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March 28, 2012

Muslim chaplain visits Fort Irwin

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Written by: anradmin
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Capt. Mohammed Muqsood Ali Khan, right, a Muslim chaplain with the 18th Airborne Corps, delivers a Jumu'ah, a Friday prayer service, at Center Chapel March 23. Khan's sermon discussed God's role in the lives of Muslim Soldiers and talked about the rewards of overcoming adversity.

Capt. Mohammed Muqsood Ali Khan, a Muslim chaplain for the 18th Airborne Corps, visited with Muslim Soldiers and civilians during a Jumu’ah, a Friday prayer service at Center Chapel March 23.

Khan’s sermon discussed God’s role in the lives of Muslim Soldiers and talked about the rewards of overcoming adversity. Khan also visited with the leadership of the 51st Translator Interpreter Company, Regimental Support Squadron, 11th Armored Cavalry Regiment, to inform and discuss the specific needs of Muslim Soldiers. The 51st TICO has one of highest concentrations of Muslim Soldiers in the Army.

“Every Soldier needs a chaplain and for this unit to have a Muslim chaplain is much needed,” said Khan. “It will give them a sense of dutifulness, not just toward their job but toward God and their spirituality too.”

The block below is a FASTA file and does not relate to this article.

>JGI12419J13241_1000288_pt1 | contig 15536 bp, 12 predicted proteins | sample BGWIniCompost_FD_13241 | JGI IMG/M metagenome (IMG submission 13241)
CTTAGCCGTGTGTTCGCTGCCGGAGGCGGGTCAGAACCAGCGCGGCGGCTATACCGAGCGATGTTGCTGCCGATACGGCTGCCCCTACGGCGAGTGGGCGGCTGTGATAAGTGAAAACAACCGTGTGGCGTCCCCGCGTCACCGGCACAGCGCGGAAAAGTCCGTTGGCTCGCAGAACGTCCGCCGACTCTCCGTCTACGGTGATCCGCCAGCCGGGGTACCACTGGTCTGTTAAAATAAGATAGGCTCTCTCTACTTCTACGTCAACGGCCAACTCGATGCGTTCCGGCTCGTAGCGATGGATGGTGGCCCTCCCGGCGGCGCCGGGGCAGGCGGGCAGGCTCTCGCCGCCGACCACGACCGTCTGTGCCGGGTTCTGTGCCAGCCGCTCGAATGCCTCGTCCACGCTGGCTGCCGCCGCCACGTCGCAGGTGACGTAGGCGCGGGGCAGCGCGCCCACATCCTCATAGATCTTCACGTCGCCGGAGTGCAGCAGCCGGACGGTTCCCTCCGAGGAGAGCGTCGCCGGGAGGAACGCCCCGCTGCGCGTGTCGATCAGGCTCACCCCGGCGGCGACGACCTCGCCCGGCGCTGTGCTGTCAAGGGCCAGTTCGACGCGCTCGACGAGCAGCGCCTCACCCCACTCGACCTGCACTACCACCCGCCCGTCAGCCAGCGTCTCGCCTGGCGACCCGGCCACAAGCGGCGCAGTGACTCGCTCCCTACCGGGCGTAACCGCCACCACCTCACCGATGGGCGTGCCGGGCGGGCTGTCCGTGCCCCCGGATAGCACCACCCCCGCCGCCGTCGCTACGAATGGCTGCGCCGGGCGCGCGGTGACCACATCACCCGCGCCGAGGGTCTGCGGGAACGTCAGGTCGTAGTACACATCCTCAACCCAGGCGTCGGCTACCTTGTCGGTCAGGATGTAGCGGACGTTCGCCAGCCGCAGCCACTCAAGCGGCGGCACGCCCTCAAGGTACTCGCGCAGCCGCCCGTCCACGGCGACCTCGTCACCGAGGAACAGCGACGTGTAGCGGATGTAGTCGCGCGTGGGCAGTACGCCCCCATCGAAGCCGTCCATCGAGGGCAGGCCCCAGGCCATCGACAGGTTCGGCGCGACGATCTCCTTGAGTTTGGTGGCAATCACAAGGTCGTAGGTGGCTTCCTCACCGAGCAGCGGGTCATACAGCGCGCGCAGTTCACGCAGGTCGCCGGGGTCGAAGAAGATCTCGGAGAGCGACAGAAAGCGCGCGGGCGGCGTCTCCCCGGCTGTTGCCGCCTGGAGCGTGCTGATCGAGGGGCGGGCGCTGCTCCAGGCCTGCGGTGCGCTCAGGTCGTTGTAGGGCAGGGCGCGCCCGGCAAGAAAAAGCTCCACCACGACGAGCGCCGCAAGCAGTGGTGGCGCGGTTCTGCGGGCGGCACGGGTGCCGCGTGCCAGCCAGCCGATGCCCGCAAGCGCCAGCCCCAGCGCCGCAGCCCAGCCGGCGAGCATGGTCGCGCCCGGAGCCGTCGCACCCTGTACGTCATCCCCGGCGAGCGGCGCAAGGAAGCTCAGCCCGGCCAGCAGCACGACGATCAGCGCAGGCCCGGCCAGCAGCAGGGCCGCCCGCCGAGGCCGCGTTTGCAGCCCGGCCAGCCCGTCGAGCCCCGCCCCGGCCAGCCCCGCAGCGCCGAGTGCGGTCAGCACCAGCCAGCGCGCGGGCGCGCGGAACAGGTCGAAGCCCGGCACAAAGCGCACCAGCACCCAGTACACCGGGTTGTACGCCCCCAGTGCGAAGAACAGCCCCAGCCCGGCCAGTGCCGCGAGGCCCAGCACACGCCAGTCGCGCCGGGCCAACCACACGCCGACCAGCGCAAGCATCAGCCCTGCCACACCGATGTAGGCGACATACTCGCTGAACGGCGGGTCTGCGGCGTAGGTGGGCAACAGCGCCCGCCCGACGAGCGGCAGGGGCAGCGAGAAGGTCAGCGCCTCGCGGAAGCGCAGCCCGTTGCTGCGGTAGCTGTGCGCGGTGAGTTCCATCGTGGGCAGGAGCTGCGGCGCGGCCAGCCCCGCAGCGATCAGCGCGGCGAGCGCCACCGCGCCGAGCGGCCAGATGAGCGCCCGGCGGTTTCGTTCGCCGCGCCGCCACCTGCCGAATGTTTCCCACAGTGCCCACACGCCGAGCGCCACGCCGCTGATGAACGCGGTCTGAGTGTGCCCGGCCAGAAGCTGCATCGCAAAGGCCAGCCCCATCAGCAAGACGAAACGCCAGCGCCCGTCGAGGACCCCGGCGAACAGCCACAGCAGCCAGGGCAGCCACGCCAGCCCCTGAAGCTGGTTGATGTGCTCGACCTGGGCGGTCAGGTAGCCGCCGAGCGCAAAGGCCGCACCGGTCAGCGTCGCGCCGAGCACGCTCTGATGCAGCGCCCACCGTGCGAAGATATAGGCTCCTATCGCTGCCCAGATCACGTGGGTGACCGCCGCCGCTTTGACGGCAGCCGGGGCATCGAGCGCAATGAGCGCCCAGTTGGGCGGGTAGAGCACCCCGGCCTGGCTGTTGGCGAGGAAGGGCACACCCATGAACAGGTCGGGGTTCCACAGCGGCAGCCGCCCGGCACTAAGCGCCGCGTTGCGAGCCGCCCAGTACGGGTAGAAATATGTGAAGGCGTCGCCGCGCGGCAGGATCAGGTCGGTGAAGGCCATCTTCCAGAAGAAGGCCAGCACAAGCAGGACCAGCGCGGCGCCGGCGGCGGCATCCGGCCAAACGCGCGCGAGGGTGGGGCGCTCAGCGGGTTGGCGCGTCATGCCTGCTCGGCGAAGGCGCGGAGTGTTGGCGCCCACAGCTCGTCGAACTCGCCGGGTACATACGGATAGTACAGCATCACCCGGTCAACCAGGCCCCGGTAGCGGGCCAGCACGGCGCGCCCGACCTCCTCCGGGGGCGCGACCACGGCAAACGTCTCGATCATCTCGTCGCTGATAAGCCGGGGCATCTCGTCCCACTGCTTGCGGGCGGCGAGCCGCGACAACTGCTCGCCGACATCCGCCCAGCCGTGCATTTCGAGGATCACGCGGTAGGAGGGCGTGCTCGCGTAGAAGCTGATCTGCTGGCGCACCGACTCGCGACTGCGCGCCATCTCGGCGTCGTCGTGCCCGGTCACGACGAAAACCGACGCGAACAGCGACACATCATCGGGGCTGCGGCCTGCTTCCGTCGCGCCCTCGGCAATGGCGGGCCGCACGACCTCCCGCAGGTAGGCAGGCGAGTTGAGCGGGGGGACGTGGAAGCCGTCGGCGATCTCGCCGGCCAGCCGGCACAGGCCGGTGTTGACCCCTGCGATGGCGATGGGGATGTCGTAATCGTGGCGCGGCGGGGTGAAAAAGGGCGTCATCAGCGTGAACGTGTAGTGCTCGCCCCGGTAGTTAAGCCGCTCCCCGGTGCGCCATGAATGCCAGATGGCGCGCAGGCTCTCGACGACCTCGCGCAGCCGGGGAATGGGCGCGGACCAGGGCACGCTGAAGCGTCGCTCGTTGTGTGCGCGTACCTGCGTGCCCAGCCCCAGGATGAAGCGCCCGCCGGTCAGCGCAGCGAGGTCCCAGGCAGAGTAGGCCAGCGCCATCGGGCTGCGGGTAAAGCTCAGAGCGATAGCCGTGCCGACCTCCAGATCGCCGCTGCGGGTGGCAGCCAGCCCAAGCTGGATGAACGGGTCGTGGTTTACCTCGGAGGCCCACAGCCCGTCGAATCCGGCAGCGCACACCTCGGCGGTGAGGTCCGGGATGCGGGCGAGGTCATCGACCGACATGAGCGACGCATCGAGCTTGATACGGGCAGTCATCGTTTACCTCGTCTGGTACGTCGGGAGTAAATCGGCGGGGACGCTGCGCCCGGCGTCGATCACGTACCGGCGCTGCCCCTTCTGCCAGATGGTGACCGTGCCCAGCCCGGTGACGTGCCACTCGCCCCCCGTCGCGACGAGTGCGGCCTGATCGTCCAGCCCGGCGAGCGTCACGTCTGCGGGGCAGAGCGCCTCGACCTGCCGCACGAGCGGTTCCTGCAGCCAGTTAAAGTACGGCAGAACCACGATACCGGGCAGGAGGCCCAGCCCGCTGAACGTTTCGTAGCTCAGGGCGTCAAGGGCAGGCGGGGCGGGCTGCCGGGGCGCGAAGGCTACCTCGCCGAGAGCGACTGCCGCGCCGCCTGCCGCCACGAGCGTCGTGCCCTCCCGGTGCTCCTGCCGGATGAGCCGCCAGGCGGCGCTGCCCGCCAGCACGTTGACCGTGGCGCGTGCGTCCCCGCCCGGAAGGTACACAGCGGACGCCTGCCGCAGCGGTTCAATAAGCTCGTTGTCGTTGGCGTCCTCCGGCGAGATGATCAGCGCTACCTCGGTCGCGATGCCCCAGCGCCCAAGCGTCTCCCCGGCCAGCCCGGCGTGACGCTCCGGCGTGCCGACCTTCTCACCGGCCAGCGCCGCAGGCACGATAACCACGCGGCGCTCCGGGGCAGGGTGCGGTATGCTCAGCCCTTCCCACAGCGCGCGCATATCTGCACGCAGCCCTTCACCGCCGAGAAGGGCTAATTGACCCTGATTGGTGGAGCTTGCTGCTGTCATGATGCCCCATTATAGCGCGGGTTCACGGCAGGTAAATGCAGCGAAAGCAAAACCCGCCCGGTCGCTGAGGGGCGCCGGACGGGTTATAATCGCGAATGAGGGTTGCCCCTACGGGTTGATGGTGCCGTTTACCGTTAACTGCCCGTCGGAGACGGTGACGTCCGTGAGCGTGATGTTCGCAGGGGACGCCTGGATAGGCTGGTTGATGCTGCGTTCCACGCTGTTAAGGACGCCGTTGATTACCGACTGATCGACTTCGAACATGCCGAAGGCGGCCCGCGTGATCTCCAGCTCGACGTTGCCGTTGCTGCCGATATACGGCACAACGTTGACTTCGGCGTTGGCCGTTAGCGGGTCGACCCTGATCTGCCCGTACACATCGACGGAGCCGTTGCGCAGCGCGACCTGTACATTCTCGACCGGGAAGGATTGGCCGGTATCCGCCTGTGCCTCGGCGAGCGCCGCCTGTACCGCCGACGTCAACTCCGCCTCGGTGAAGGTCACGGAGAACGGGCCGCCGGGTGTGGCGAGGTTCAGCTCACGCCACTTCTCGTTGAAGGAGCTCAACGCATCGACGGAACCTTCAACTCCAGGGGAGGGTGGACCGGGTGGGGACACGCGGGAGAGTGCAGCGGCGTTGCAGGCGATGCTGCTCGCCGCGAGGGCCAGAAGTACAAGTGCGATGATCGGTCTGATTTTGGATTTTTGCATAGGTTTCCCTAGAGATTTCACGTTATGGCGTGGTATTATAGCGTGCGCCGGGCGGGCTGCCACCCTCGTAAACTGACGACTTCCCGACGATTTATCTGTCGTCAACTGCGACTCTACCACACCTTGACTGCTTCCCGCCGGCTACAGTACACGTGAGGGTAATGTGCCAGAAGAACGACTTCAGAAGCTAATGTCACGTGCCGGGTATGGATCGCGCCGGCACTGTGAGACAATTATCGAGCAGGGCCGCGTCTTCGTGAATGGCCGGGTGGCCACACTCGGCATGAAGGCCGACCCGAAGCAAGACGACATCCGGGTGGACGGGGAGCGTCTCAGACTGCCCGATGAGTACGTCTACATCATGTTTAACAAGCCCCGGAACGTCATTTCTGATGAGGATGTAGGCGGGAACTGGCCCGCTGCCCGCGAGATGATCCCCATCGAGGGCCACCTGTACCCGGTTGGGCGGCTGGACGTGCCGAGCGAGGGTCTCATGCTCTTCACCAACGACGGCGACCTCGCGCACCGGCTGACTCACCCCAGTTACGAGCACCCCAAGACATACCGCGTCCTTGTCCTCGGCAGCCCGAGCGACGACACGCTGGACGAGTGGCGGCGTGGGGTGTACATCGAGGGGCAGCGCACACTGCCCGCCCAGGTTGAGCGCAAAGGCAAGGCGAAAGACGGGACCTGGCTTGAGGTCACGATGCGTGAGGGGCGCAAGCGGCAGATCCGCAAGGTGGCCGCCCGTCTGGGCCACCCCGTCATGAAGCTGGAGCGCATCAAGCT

People from all ethnic groups, religions and backgrounds join the Army. All Soldiers share a common bond that comes from service to the people of the United States, but Soldiers have needs that must be met to ensure that they are able to fulfill their duties. The Army is a pluralistic environment requiring different needs for every Soldier.

“Our main priority is to take care of Soldiers and meet whatever religious needs they have,” said Capt. Farid Awad, chaplain for the RSS, 11th ACR. “I think our biggest job as chaplains is to either perform the task or provide for it. So, if I can’t perform a task because it would be conflicting with my religious needs, my job then becomes to provide for them and that is exactly what we are doing with this visitation.”

Khan discussed cultural awareness and understanding with leadership of the 51st TICO to help avoid things that may offend Muslim Soldiers or be deemed taboo.

“I’m here to help the Muslim Soldiers understand the commanders and the commanders to understand the Soldiers,” said Khan.  “Inform them of what they can and cannot do and resolve their issues with experience and knowledge.”




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